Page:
Things to Keep in Mind When Building a Data Center in 2023

The nature of the data center is changing, so the way you build them will also have to change. Here are the top considerations.

Andy Patrizio, Contributor

April 18, 2023

8 Min Read
two men hold blueprints at data center construction site

Building a data center in 2023 is very different from building one 10 years ago — or even five years ago. How they’re used and the workloads deployed within them are evolving rapidly, and it’s not enough to just build for what you need; you also have to anticipate what you’re going to need in the future, which isn’t always easy.

Data centers are feeling the pinch on many fronts; for some time, workloads were moving to the cloud and companies were looking to dispose of their data centers entirely. Then reality intruded, and now workloads are returning to on-prem data centers. Of course, there’s also the power concern, which is become all-encompassing as concerns about data center power consumption have risen to the forefront.

There are many other data center construction issues as well. Workloads are changing, and that means the hardware configuration is changing. The types of hardware coming from OEMs are also changing, as are the ways of managing and cooling that hardware.

All of this leads into the biggest item to keep in mind: planning.

Plan to Succeed

There’s an old saying, or cliché, that if you fail to plan you better plan to fail. That sentiment best describes building a data center in 2023. The days of throwing up for walls and a raised floor and loading it up with hardware are over. Elaborate, complex, in-depth preparation before you even break ground is an absolute must.

Related:Catching Up With Data Center Construction Constraints

“You have to be so much more careful so that you don't run into any hiccups of roadblocks or challenges with permitting challenges with land acquisition,” said Ashish Nadkarni, group vice president and general manager of IDC's worldwide infrastructure research organization. ”Do as much pre-planning as you possibly can, even to the extent of doing research studies. Preparation is far more important than the building.”

“The number one thing I would tell anybody looking to construct infrastructure today is do as much pre-planning and consultative research as you can,” said Bill Kleyman, a consultant for colocation provider Neuro and a DCK contributor. “You should even go so far as to spend money on things like site evaluations, environmental planning and mapping before any ink dries on any paper, because your time to market and your speed to market is so important today.”

Going Modular

Fortunately, much of a given data center’s design is prefabricated, notes Kleyman, and prefabrication and modular infrastructure are quite helpful — you could even get 70% to 80% of the infrastructure pre-built.

Overall, data centers are becoming increasingly modular, both in construction and operation. That’s because the computer equipment is not homogenous anymore. There are areas of extreme density for things like HPC and AI, and then there are less dense areas for general compute and storage. This requires different levels of power and cooling to accommodate the needs of the compute systems.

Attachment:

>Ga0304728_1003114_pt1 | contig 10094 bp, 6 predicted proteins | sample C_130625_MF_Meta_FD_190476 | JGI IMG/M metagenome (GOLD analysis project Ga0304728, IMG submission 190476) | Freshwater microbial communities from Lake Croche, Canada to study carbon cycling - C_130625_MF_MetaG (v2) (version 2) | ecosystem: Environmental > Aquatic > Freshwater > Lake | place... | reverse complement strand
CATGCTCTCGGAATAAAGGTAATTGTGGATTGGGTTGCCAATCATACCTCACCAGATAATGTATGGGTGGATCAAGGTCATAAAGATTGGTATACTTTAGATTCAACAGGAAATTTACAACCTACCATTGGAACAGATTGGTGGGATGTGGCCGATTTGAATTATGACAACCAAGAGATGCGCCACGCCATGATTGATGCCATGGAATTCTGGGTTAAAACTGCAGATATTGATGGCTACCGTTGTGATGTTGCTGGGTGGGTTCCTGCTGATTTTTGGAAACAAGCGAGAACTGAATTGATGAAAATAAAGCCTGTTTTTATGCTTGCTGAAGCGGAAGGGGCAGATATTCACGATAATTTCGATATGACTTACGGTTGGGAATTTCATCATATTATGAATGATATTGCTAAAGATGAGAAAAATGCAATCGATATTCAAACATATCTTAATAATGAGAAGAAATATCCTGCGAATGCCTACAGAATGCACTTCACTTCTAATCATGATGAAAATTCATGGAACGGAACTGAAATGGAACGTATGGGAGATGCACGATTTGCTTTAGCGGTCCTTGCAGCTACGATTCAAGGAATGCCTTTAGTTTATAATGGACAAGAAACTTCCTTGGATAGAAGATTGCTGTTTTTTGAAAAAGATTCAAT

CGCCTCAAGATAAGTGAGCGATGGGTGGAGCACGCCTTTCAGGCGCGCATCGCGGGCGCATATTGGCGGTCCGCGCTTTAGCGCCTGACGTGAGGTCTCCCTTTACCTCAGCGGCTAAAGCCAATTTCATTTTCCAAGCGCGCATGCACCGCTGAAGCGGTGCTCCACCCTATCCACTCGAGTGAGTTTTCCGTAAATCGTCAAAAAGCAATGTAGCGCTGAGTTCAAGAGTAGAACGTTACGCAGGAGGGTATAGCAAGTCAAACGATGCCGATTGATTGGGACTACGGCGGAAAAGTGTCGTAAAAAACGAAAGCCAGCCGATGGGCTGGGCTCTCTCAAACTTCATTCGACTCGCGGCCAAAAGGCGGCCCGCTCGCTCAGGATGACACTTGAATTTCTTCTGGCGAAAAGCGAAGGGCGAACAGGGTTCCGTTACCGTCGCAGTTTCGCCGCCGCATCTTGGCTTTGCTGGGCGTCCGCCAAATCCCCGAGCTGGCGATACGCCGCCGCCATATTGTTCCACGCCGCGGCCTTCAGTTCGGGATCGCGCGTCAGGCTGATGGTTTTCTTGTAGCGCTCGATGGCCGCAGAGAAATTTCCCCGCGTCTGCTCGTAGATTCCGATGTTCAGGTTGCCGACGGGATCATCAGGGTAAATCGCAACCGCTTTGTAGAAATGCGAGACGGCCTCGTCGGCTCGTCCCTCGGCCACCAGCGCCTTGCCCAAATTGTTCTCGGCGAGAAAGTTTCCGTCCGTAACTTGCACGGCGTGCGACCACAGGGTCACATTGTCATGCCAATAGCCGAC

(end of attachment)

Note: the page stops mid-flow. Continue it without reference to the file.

“Data centers tend to be a lot more organized than in the past,” said Nadkarni. “There's a lot of focus on cabling. There's a lot of focus on cooling, for hot cold zones, and airflow power distribution.”

That extends to service quality zones, which means different zones in the data center have different uptime and quality of service promises. The entire data center cannot be one fault zone or failure zone. You need to have multiple quality of service locations within the data center where you can maintain them independent of each other, he added.

“Data centers are moving beyond their old role as four walls wrapped around racks and servers. They now have to serve as rich connectivity ecosystems that empower data mobility to support next-gen applications like IoT, AI and VR, autonomous vehicles and more,” said Michael Roark, CEO of iM Critical, a data center and IT services company. “So, building in connectivity to clouds, platforms, partners and other key business sites is vital for helping customers tap into that rich and mission-critical IT fabric.”

ESG Is King

Data center power consumption is part of most companies attempt to be good stewards through their environmental, social, and governance (ESG) initiatives. But it’s more than just environmental concern. There are real issues surrounding available power and data centers, especially in dense urban areas.

Estimates of worldwide data center power consumption put it at 1% to 2% of global power. Data center operators, whether they be hyperscalers like Google or enterprises, have come to the realization they can’t just build out data centers and assume power will be there.

The considerations go far beyond the power and cooling requirements, notes Chris Noble, CEO and co-founder of Cirrus Nexus, a cloud management platform. “Data centers, particularly hyper-scale data centers, need to assure that future resources will be available, which may include operating their own sources of energy and water. Ensuring uninterrupted operations will require data center operators to look at grid-scale energy storage,” he said.